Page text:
As the world comes to terms with COVID-19, there have been a few buzzwords that have done the rounds. Words like lockdown, furlough and resilience and it is the latter which I would like to focus on here.
Resilience During Tough Times
25th November 2020
There is much debate as to whether resilience is something you are born with or can develop or grow as you mature, and your experiences unfold. I have been using a lot of my time over COVID to write a book on resilience and my thoughts and experiences of it. Companies, organisations and individuals have always had some form of Business Continuity Plan or at least a ‘Plan B’ but few will have foreseen the impact on 2020 that a pandemic can have.
In my former life I was an SAS commander and we always had to have a Plan B. For any situation we would have a Deliberate Action and an Immediate Action, or in layman’s terms, our plan at a time, place of our choosing and a ‘what do we do if they still killing hostages right now!?’ We had to have considered that as lives depended on it and not just considered it but trained for it, relentlessly.
Of course, training was a big part of military life but not just training for trainings sake but making it as close to the real thing as possible and not being afraid to fail. Our motto is Who Dares Wins! but we fail all the time, the only thing is it’s in training and we learn fast from it. Quite often we would train so much that we were more comfortable in the enemies’ environment (desert, jungle, ship, camp) than the enemies that lived in it.
Business Continuity is the process of planning a strategy to ensure your longevity should you find yourself dealing with a difficult event and the more versed you are with tackling difficult events the higher your chances of survival.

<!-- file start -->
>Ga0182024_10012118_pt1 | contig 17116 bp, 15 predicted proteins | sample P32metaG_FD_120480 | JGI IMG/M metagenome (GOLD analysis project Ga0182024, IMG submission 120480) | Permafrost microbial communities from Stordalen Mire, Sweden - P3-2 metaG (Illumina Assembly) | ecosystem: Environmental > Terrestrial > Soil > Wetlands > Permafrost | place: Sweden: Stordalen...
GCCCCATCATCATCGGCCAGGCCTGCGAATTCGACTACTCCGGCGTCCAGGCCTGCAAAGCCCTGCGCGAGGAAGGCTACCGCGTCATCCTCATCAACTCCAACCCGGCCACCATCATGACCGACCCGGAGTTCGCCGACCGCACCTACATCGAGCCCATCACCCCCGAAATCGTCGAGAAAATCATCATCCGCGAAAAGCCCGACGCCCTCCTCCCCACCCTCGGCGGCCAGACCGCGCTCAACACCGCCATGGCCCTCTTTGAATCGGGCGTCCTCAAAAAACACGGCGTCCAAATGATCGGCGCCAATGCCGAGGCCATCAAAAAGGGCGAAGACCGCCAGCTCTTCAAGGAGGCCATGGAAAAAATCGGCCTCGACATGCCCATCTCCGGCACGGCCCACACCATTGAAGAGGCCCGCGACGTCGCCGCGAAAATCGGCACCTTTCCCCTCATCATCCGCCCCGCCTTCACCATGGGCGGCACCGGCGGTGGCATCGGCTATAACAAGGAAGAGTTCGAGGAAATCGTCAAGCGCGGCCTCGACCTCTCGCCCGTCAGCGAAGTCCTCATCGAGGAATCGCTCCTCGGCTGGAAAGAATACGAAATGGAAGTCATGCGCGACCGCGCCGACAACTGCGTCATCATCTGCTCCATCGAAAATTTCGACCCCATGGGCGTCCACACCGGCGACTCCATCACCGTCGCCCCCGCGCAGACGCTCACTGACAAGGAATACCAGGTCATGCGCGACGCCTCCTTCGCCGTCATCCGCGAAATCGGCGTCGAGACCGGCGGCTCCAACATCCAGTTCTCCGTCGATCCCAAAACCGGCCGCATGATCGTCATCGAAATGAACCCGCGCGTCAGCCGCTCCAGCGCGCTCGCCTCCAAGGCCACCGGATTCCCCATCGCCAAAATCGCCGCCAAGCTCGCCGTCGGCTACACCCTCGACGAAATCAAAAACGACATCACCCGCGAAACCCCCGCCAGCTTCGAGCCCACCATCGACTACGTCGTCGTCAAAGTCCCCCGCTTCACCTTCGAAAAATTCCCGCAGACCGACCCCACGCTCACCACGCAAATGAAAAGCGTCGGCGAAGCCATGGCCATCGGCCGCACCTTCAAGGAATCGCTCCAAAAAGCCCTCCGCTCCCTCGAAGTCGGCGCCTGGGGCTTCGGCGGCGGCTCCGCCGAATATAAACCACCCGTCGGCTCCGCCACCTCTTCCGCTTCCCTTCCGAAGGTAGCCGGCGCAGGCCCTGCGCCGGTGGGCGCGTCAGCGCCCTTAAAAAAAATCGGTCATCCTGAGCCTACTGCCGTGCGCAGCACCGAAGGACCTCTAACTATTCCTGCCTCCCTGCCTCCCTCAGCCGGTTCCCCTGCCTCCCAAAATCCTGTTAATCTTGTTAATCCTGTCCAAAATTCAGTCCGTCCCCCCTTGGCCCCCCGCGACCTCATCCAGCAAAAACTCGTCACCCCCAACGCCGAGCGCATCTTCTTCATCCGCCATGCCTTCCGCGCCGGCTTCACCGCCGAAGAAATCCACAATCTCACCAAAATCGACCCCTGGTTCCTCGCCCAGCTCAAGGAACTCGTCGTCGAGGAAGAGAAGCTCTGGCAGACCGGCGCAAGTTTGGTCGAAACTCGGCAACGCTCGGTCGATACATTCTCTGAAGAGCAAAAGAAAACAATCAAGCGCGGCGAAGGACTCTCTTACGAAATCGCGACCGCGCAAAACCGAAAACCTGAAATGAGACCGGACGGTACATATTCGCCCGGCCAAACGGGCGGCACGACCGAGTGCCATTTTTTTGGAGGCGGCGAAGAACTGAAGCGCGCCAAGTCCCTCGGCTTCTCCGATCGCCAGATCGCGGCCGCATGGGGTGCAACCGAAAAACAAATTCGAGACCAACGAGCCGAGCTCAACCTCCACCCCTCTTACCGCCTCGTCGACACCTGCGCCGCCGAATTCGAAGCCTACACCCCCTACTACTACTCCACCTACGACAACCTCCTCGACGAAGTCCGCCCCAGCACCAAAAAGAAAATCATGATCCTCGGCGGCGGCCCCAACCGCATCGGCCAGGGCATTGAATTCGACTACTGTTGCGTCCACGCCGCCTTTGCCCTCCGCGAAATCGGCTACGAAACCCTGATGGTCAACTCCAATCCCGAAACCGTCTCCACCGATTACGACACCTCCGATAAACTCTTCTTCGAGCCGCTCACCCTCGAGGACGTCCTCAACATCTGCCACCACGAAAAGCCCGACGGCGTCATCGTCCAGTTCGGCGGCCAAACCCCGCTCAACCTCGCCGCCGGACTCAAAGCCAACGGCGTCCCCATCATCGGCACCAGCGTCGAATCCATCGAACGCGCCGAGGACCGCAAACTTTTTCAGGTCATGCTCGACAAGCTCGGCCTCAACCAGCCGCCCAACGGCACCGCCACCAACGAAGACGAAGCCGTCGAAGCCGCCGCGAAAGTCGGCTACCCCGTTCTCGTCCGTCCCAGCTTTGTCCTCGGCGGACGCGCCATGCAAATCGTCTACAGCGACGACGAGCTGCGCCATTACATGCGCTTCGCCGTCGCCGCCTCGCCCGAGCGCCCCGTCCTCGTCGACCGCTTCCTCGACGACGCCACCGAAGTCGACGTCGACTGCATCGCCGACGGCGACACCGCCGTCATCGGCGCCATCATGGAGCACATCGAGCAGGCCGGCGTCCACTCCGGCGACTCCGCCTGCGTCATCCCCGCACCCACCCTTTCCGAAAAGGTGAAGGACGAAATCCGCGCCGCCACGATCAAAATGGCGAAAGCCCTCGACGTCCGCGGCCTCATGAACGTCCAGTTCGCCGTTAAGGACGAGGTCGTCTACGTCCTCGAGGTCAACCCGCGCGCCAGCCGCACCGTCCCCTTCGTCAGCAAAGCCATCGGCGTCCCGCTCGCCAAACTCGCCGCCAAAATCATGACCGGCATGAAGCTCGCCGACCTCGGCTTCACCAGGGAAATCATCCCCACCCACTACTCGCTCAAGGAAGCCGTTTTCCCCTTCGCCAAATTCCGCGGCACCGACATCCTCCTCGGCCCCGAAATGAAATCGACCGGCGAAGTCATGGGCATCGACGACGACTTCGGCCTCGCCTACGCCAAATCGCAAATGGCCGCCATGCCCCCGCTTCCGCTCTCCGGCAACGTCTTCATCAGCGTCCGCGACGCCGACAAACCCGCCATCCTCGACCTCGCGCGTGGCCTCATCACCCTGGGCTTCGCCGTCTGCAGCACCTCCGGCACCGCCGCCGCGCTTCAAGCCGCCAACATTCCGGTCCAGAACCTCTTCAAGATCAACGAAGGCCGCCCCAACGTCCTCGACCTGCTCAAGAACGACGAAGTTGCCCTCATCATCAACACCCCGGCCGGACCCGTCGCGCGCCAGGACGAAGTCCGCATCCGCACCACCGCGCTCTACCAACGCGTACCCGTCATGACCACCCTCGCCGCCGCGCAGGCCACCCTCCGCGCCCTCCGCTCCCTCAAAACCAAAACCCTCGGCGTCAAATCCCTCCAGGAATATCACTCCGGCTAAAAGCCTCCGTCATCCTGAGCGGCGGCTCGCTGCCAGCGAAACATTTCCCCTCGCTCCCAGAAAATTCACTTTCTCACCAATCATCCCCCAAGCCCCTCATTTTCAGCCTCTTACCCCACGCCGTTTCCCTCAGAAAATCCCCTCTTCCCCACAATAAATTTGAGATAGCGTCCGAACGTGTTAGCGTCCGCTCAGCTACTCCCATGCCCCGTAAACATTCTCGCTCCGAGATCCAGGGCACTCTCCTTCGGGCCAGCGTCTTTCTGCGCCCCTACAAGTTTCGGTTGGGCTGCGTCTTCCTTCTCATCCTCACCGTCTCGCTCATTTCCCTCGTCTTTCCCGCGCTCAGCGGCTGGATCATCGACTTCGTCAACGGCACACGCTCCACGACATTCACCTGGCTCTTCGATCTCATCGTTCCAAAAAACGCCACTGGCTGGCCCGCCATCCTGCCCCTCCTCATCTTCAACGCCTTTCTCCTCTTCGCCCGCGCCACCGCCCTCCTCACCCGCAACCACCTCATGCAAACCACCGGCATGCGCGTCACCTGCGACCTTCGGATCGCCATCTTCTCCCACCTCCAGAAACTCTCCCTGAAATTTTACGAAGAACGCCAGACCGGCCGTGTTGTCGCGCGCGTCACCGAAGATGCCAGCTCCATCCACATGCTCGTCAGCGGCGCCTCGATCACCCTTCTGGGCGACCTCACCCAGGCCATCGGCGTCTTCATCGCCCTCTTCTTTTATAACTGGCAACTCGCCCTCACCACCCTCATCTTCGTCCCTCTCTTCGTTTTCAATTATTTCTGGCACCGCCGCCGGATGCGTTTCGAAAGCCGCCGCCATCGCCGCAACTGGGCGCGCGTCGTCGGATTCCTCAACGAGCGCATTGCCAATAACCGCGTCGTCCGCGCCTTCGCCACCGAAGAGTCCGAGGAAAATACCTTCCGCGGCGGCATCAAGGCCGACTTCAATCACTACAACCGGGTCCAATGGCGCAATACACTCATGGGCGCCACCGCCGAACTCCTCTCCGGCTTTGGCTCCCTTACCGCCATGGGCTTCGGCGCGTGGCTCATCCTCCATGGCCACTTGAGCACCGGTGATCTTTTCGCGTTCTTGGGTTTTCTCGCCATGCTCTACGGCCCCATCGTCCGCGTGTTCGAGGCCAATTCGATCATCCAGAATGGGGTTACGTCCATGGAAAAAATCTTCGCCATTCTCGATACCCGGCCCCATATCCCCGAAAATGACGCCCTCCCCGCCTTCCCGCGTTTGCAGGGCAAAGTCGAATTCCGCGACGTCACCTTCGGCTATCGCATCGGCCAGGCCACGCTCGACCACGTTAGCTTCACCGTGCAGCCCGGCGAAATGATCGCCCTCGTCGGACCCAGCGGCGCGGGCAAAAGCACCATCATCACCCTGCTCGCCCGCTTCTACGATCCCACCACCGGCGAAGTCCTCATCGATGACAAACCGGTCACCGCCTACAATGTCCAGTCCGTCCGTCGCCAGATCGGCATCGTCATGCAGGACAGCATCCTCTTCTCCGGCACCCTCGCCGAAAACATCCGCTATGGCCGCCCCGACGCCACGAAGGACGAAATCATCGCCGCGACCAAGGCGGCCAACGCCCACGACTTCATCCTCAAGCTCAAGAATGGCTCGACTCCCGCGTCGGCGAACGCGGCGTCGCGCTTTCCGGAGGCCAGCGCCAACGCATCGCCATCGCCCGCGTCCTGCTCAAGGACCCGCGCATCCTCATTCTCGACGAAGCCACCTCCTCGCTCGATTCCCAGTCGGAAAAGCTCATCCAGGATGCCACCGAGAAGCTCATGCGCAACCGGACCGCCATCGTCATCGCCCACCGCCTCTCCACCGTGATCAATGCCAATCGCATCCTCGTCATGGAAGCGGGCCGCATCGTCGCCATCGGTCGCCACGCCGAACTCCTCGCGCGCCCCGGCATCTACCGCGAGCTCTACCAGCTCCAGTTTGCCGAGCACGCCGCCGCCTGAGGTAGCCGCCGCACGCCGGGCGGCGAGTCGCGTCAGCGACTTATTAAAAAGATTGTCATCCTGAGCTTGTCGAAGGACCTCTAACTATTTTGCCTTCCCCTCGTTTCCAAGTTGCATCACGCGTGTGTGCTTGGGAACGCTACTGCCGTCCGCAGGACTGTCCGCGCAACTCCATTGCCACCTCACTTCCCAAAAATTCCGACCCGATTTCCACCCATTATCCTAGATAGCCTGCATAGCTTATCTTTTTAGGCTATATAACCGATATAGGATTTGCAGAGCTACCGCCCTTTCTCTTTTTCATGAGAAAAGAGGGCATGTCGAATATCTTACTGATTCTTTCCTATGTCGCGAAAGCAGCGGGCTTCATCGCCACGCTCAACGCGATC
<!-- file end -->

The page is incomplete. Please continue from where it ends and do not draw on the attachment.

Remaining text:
My fellow Edinburgh University alumni Charles Darwin famously stated that it wasn’t the strongest that survived but the one ‘that is most adaptable to change’ and indeed those that are the most agile, resilient and able to adapt will be the one’s blossoming once we come through the worst of COVID-19.
Mental Health will be one of the biggest casualties of war as it is in any battle. My top tips to help endure and thrive and maximise your potential is to create a list of aims or goals.
These can be short term, medium and long or daily, weekly and monthly and then simply tick them off as you go. Most of us as human beings need drive and purpose and a sense of value and this helps us achieve that. The second thing would be to try and keep a healthy balance of exercise, diet, sleep and social. These can complement your goals and chances are that if you are getting this part right then you’re a long way down the road to mentally healthy life.
The final thing would be to remember the buddy-buddy system, in the military having a battle buddy helps when the chips are down and chances are when you are struggling, like we all do occasionally, then they will be there to pick us up and vice versa. Who Cares Wins!